A couple of Toronto residents played a key role in helping Canada earn a bronze medal in women’s rugby sevens at the Rio Olympics Monday, Aug. 8.
And both say they were introduced to the sport in Grade 9 at their respective Toronto high schools – 28-year-old Ghislaine Landry at Lawrence Park Collegiate and 19-year-old Charity Williams at Central Tech.
“As a kid it was my dream, today it’s a medal around my neck. What a feeling!,” tweeted Landry, who again led the Canadian team in scoring with 41 points.
Both Landry and Williams quickly graduated to club level – Landry, who grew up in the area of Lawrence Avenue and Avenue Road, with Toronto Scottish, and Williams with Markham Irish – and then on to provincial and national teams.
The Canadian team earned the bronze medal with a 33-10 win over Great Britain Monday, avenging an earlier 22-0 loss in a preliminary round game.
Canada was relegated to the bronze medal match with a 17-5 loss to eventual gold medalist Australia earlier Monday. Canada won its quarter-final game Sunday 15-5 over France to go along with wins in its two other preliminary round games, 45-0 over Japan and 38-0 over host Brazil.
The bronze was not unexpected – Canada had been Top 3 in the world the last couple of years.
And Landry leading the Canadian team in scoring over the six games in three days in Rio with 41 points, including a team-leading 18 points in the bronze medal win over Great Britain, was also not a surprise.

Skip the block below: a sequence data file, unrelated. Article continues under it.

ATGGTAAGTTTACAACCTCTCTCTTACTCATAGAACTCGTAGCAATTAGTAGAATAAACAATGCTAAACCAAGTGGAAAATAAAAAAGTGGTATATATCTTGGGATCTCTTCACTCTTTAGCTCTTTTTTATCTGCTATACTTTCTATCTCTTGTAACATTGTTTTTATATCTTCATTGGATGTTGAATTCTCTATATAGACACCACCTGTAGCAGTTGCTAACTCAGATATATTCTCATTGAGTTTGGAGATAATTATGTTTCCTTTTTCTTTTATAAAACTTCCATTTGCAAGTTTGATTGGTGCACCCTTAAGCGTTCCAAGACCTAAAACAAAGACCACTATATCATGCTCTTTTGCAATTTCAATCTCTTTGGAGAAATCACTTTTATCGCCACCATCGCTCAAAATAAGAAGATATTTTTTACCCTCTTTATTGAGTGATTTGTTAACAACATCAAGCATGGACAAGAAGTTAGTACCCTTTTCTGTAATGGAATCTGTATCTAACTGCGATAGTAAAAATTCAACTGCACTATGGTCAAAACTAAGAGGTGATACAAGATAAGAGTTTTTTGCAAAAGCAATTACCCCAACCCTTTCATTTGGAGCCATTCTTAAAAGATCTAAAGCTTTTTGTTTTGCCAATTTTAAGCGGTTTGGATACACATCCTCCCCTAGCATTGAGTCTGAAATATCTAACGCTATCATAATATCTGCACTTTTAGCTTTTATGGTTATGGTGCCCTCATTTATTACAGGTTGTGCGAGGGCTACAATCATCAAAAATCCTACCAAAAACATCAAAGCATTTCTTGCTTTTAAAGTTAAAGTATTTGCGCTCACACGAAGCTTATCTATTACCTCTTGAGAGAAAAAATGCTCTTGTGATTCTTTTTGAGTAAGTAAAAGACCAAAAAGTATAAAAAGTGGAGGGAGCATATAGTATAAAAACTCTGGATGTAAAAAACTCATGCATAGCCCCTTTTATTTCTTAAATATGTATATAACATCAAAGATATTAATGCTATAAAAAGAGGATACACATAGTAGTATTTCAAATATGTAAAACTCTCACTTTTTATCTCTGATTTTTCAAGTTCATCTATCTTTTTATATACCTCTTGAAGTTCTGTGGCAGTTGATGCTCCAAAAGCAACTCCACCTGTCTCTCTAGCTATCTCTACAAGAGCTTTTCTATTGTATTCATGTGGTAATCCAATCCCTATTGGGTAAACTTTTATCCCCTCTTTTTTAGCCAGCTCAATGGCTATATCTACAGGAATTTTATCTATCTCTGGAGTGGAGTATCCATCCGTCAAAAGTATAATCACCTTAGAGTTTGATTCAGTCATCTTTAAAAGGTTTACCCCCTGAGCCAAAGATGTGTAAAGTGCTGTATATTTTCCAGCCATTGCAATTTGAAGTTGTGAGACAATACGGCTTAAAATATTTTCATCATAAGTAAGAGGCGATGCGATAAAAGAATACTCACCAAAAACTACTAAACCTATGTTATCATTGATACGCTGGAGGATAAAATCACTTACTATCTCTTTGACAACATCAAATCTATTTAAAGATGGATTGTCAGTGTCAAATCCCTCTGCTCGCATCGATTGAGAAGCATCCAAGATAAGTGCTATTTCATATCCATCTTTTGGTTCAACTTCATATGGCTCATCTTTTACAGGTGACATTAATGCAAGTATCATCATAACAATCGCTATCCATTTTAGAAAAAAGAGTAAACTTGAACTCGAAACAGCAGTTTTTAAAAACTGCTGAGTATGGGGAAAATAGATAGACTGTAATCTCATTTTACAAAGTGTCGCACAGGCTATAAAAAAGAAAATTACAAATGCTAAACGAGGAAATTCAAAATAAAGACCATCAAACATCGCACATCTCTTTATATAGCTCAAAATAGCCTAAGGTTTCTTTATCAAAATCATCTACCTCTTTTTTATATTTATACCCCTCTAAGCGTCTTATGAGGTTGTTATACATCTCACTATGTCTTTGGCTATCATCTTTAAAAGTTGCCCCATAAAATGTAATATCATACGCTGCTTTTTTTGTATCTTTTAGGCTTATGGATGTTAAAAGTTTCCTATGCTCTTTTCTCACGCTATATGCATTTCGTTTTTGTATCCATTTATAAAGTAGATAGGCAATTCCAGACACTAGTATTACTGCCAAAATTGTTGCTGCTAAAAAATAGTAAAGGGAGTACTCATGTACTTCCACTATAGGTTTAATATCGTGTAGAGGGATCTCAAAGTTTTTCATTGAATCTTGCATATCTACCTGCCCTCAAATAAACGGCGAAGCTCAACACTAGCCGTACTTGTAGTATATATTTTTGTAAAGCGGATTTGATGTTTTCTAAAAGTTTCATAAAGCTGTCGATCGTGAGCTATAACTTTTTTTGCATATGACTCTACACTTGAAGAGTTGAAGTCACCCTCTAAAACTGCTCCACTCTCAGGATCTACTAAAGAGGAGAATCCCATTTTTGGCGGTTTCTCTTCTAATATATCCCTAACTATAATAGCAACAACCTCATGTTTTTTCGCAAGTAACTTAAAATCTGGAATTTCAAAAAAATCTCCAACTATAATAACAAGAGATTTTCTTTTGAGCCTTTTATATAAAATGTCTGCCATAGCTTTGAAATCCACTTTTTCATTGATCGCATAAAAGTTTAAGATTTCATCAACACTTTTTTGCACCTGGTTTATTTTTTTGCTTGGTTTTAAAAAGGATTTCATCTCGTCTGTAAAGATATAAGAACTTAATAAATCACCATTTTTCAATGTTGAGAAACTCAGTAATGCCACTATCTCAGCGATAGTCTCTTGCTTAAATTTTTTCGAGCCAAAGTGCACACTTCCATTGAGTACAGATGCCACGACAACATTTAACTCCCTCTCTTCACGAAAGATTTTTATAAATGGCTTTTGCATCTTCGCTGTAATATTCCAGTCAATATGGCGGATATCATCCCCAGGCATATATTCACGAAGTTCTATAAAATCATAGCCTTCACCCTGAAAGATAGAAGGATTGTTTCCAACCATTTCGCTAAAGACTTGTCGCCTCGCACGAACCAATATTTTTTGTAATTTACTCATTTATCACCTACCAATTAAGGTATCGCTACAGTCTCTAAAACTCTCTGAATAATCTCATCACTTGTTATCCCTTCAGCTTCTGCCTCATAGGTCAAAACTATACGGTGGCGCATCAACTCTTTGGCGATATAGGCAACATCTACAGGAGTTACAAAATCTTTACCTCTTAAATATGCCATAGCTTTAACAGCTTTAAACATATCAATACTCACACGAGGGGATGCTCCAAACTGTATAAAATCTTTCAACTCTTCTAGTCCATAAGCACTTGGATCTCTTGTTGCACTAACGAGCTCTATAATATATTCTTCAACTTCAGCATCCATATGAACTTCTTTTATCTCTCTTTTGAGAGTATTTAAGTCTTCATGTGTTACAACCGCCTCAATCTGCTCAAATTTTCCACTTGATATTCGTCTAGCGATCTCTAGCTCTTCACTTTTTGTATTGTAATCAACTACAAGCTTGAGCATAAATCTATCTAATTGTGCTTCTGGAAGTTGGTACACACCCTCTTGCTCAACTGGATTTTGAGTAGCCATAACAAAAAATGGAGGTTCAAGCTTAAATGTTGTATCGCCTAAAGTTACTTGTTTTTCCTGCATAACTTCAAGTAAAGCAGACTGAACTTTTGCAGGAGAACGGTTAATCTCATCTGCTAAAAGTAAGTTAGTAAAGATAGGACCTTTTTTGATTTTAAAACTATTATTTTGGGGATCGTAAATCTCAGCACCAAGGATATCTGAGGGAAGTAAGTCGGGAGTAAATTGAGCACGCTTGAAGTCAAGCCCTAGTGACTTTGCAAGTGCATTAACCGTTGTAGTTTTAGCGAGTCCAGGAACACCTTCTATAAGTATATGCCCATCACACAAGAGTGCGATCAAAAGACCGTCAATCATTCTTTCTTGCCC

She has led the world rugby sevens series in scoring over the past three years, and is the series second top scorer of all time.
Williams chipped in her only try (five points) in Rio, scoring the lone Canadian try in the semifinal loss to eventual Olympic champion Australia.
It capped two incredible summers for the Canadian team, which won the rugby sevens event at the Pan Am Games in Toronto
In a year-end interview, Landry expected the Pan Am Games experience would set the stage for Rio
“It (the Pan Am Games) was our first multi-sport event for our team so we got a little bit of a taste of what that atmosphere is like.
“We know that Pan Ams is much smaller than the Olympics, but for us it was a good opportunity to see what the (athletes’) village was like, be part of Team Canada, meet other athletes, hear their stories and just start to learn.”
It was also a rare chance for her to compete in front of family, friends and supporters.
“I actually had 50 family members at Pan Ams watching,” she said. “To have them be there and be part of that was really important to me because they supported me my whole life. And to kind of share that moment with them was special.”
Williams, meanwhile, in a July interview just prior to leaving for Rio, told Metroland Media it was not a given that she would make the Canadian team at this early stage of her career despite being in the national team program for the last three years.
“I wouldn’t say I was completely confident that I would make selections,” she said. “But I was confident in the work I put out leading up.
“So at the end of the day, I knew I gave my very best. The rest would be up to the coaching staff, who looked at the year overall and training and came up with the best 12 they think will win Olympic gold.”
To say she was excited to get the call was an understatement:
“To be going to my first Olympics is such an accomplishment for me, especially because I am only 19,” she said. “Honestly, I don’t think there are any words really to describe this feeling. My one and only dream has come true while leaving me the opportunity to seize it again and again in future games.”
Taken from City Centre Mirror Author: Norm Nelson